Give it 24 hours : Sugru turns into a durable, flexible silicone rubber that stays stuck. Allow longer for pieces that are more than 3-5mm thick. To speed up cure time place your project somewhere warm.


8-Pack $ 22

3-Pack $ 12

Rebel Tech Kit $ 15

Sugru Hacks For Your Home Kit $ 15

Sugru + Magnets Kit $ 20


Sugru is now sold online to more than 170 countries. Today the company is also increasing its presence in retail:

Sales topped $5.5 million in 2015, up from $3.4 million in 2014 and $250.000 in its first year in 2010. The company expects sales to exceed $10 million in 2017.


Sugru versatility means that it can be used for a huge range of practical, creative and savvy things. For example:  


Sugru helps home improvers repair appliances, rebuild pan handles, and make taps more comfortable, amongst other things.


Sugru helps athletes and outdoor types repairing leaking hiking boots and patch up punctures in camping mats or rain gear, amongst other things.


Sugru helps gadget lovers repair their cables, mount components, customize controllers, tidy leads and protect their phones with custom bumpers, amongst other things.


Sugru helps crafters be creative, customize their tools, and create jewellery and others.


“Great stuff. Repairs things that cannot be fixed otherwise. I like Sugru on wires to reinforce the connection so they don't break so quickly.” Kate

“Multiple colors, malleable, turns into a "hard rubber" on curing (not a plastic, slightly soft like a basketball), gives you the chance to fix things in the "plastic" world with more than just glue and hope.” Malcolm

“Sugru is a clay-like rubber substance that cures with exposure to air. It is easily molded by hand and adheres to most porous and nonporous surfaces. Sugru also offers suggestions not only for fixes, but for creation of problem-solving gizmos and doodads. Sugru comes in a variety of colors. Two or more colors can be mixed to form even more colors.” Oregana

“Is there anything you can't do with this stuff? There are so many cool uses for this stuff. Just look on youtube for some sugru life hacks!” Jack

“This stuff is fabulous! I had two cables (laptop and phone) with wires showing, so instead of buying new, I decided to try this. And it's amazing. I am actually thinking of other things I can use it to fix.” Jessy


“Sugru is a mouldable glue designed to fix almost anything. Named by Time Magazine as one of the 50 best inventions in the world the year it launched and dubbed “21st Century Duct Tape” by Forbes, the patented product is now used by more than 1 million people in 160 countries and has just launched into the US with Lowe’s and Target. The Company behind Sugru is on a mission to make fixing easy and fun for everyone.” Crowdcube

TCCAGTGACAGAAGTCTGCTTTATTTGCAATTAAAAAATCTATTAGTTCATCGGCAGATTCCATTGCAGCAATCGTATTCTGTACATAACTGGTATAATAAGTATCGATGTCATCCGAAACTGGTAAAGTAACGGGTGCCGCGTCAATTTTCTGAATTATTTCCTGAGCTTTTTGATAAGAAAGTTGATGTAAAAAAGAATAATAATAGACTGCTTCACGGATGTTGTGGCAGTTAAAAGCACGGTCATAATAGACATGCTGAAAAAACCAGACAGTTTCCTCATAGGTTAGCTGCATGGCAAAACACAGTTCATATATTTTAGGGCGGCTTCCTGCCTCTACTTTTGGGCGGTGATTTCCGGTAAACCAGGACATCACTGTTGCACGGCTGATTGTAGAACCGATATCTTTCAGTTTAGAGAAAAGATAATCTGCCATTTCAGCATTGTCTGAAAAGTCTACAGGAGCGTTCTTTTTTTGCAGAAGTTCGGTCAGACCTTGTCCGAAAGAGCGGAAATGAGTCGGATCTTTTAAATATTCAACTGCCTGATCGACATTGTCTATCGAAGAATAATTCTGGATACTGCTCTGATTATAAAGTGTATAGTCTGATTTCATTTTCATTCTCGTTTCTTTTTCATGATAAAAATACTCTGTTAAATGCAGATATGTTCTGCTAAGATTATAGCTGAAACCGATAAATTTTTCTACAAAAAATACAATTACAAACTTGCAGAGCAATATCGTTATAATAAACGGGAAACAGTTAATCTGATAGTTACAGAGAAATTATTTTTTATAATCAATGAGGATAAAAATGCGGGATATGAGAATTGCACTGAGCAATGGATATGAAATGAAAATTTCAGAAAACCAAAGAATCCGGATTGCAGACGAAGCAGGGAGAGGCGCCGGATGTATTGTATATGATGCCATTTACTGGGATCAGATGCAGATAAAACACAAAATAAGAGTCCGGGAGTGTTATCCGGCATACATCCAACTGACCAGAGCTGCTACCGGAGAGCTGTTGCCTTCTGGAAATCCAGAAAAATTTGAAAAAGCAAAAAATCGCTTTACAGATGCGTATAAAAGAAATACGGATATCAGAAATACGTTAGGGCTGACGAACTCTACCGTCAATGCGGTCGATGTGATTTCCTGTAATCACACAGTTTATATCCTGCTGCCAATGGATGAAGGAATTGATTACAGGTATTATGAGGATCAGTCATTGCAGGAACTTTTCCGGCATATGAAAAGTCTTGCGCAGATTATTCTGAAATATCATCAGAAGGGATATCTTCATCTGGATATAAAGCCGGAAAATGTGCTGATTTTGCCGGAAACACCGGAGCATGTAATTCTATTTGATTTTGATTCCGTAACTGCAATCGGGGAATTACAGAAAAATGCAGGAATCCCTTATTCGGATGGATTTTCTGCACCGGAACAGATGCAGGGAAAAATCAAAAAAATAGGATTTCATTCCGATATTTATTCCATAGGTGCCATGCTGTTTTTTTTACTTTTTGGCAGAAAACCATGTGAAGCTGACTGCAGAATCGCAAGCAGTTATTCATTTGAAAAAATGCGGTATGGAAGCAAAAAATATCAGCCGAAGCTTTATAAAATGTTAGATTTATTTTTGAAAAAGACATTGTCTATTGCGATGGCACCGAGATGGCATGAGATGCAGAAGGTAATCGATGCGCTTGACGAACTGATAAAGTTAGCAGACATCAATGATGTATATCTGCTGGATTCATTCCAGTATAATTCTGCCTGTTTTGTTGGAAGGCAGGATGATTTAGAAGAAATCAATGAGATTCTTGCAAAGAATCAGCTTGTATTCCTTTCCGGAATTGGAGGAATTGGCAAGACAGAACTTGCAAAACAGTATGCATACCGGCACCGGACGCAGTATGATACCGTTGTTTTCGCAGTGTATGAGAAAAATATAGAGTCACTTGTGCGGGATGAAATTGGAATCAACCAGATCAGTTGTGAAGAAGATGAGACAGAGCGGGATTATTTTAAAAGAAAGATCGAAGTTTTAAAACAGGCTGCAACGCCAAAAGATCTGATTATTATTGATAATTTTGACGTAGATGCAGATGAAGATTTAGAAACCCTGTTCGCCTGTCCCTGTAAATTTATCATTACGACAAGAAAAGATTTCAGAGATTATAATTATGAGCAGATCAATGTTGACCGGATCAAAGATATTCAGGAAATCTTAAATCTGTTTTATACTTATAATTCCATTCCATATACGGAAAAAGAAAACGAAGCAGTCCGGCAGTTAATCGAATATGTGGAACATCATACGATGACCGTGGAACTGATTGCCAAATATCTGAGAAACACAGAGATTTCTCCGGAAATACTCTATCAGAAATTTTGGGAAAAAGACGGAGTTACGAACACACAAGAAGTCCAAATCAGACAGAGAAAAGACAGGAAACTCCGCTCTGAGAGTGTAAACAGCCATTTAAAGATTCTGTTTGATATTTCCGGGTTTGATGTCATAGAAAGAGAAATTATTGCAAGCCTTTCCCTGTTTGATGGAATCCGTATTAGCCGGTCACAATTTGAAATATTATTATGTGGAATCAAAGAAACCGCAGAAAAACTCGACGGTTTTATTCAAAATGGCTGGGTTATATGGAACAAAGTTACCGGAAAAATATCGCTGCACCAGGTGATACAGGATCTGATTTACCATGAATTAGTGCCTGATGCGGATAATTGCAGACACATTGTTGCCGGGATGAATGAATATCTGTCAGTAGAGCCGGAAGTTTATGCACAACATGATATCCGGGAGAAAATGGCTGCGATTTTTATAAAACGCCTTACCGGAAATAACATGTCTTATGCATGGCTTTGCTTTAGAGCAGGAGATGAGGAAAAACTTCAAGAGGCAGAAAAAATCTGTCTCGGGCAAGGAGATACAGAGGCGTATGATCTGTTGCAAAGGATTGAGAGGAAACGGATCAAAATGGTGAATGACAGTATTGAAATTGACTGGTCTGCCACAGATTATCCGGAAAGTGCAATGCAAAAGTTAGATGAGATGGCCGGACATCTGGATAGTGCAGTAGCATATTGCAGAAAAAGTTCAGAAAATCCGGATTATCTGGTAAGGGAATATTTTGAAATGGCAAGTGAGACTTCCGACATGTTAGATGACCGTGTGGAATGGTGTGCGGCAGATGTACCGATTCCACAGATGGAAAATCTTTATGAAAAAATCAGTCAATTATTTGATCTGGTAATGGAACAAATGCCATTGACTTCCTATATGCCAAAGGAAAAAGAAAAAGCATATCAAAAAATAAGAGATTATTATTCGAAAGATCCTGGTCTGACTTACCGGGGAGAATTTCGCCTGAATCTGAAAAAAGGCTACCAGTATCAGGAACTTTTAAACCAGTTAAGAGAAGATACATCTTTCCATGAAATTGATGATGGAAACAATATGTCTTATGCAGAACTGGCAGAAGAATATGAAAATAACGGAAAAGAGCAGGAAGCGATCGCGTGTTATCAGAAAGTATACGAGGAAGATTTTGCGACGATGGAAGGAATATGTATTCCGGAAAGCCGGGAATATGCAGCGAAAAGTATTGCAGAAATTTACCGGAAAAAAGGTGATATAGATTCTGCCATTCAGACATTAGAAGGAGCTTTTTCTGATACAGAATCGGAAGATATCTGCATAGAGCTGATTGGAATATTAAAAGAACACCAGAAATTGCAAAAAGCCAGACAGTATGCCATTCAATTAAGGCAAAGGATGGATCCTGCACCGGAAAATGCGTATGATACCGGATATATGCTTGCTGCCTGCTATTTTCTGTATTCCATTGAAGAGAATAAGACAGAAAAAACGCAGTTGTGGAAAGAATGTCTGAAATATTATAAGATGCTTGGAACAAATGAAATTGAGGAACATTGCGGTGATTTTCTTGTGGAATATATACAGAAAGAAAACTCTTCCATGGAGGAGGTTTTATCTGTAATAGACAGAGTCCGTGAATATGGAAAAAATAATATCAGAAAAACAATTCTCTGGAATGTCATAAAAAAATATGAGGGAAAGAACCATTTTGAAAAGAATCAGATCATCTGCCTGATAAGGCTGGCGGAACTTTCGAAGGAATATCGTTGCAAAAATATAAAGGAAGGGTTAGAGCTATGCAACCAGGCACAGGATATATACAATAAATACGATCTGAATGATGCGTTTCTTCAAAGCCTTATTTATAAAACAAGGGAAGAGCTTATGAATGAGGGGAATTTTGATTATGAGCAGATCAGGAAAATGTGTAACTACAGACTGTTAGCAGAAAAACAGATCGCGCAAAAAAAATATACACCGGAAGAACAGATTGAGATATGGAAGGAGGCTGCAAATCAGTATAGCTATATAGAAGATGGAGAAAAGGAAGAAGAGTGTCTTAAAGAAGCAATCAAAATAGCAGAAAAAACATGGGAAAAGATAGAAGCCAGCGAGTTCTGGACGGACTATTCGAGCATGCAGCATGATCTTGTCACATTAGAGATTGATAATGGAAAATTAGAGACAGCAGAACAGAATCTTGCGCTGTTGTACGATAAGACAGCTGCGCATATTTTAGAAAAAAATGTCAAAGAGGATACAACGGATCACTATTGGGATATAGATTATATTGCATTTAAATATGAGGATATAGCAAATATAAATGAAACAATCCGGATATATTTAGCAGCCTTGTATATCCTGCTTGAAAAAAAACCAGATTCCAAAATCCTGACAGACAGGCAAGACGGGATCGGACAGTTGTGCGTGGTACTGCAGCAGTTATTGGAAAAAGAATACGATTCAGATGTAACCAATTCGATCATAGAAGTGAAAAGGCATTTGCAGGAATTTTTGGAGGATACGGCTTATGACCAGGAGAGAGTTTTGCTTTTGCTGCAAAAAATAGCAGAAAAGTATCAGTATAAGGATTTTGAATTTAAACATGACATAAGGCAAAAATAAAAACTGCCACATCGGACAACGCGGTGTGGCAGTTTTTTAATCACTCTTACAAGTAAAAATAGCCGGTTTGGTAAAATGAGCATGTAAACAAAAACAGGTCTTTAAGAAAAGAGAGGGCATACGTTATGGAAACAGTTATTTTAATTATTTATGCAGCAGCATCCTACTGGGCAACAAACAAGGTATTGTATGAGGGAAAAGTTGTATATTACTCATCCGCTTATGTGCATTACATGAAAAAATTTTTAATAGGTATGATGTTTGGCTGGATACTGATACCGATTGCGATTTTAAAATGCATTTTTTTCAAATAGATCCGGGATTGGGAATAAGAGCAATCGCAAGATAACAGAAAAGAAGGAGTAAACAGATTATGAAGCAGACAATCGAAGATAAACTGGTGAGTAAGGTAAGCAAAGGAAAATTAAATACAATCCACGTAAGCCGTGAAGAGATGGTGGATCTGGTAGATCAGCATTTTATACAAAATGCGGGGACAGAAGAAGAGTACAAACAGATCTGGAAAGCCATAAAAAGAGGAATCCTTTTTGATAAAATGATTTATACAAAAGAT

“Who hasn’t wished to strengthen the charging cord of a cellphone, tablet, or laptop that’s begun to fray? Sugru is a moldable putty made of silicone rubber, and repairing electronics is but one of the myriad uses suggested on its website. The product adheres to many surfaces, fills in gaps better than most glues, and sets in 30 minutes giving you time to make adjustments.” Consumer Reports

“Sugru is a moldable glue. It looks like Play-Doh, can be shaped around any object, sticks to almost any material, is waterproof, is heat-resistant and dries to a silicone rubbery finish in 24 hours. Its ability to bond to virtually any surface — wood, glass, metals and ceramics among others — and its moldable nature make it unusual in the world of adhesives, sealants and glues. “I wanted to design something that was so easy and so fun to use that more people would consider fixing things again,” said Jane Ni Dhulchaointigh, the Irish entrepreneur behind Sugru. Even the name is taken from the Irish word “sugradh,” which means “play”.” NY Times

“Ni Dhulchaointigh recently tapped into the crowd to fund the next stage of Sugru’s expansion. In June, she launched a crowdfunding campaign to raise £1m as part of a larger £2m round. The campaign on the Crowdcube platform broke two world records: it featured the first ever £1m crowdfunding single investment, and boasted the widest reach, with investors from 68 countries. Some 2,700 investors pledged £3,548,820, overfunding the campaign by 355pc. Ni Dhulchaointigh said she was "humbled" by the support Sugru received. The business has raised £4.5m over the past 10 years to develop its easy-to-use putty, which hardens into an indestructible material. Venture capitalist Robin Klein was an early backer. He tweeted that “the quality of companies that are crowd funding keeps rising” last week, showing his support for Sugru.” Telegraph